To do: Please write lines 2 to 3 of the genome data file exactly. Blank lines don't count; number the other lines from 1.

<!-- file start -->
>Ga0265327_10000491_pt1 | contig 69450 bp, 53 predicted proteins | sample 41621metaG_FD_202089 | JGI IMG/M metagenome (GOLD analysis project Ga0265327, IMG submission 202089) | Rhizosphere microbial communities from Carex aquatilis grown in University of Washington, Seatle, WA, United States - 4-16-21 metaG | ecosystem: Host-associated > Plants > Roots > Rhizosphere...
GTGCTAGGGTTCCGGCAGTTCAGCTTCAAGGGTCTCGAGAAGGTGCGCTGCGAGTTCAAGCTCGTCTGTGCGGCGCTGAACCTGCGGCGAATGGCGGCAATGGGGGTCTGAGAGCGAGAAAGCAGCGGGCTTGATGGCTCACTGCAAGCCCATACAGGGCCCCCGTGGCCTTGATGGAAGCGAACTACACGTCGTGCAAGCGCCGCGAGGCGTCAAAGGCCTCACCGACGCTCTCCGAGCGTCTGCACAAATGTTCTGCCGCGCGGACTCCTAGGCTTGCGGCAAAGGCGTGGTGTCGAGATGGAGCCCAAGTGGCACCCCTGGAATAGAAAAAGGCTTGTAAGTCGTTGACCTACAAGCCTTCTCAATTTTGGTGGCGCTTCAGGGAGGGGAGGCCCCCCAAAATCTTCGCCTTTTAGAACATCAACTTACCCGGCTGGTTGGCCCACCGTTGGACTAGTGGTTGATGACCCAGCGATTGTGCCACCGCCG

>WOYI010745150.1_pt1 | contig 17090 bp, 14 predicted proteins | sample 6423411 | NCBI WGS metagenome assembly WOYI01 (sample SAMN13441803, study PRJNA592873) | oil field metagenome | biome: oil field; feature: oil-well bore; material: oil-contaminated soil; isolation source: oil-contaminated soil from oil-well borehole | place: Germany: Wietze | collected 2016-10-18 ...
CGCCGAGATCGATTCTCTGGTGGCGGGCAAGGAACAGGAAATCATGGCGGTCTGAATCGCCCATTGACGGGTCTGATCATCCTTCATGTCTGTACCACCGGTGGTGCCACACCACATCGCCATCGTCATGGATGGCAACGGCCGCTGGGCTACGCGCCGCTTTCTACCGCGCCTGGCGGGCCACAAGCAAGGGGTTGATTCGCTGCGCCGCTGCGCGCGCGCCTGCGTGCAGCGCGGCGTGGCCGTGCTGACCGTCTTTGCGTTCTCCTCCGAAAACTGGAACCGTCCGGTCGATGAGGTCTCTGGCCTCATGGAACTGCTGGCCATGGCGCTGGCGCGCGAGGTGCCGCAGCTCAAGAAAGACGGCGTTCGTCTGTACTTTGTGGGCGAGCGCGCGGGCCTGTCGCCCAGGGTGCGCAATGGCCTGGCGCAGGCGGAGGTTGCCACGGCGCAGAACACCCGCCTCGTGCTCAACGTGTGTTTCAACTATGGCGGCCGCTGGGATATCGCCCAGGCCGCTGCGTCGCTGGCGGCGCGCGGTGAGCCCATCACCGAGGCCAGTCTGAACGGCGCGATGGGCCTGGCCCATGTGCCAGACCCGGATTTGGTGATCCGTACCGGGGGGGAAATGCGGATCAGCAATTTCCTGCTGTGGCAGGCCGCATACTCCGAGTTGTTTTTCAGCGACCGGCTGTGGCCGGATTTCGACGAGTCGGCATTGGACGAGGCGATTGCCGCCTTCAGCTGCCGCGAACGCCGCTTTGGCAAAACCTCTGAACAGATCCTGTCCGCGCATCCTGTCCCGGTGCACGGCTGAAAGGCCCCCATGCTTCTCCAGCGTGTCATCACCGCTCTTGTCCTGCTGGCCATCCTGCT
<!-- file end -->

GTGCTAGGGTTCCGGCAGTTCAGCTTCAAGGGTCTCGAGAAGGTGCGCTGCGAGTTCAAGCTCGTCTGTGCGGCGCTGAACCTGCGGCGAATGGCGGCAATGGGGGTCTGAGAGCGAGAAAGCAGCGGGCTTGATGGCTCACTGCAAGCCCATACAGGGCCCCCGTGGCCTTGATGGAAGCGAACTACACGTCGTGCAAGCGCCGCGAGGCGTCAAAGGCCTCACCGACGCTCTCCGAGCGTCTGCACAAATGTTCTGCCGCGCGGACTCCTAGGCTTGCGGCAAAGGCGTGGTGTCGAGATGGAGCCCAAGTGGCACCCCTGGAATAGAAAAAGGCTTGTAAGTCGTTGACCTACAAGCCTTCTCAATTTTGGTGGCGCTTCAGGGAGGGGAGGCCCCCCAAAATCTTCGCCTTTTAGAACATCAACTTACCCGGCTGGTTGGCCCACCGTTGGACTAGTGGTTGATGACCCAGCGATTGTGCCACCGCCG

>WOYI010745150.1_pt1 | contig 17090 bp, 14 predicted proteins | sample 6423411 | NCBI WGS metagenome assembly WOYI01 (sample SAMN13441803, study PRJNA592873) | oil field metagenome | biome: oil field; feature: oil-well bore; material: oil-contaminated soil; isolation source: oil-contaminated soil from oil-well borehole | place: Germany: Wietze | collected 2016-10-18 ...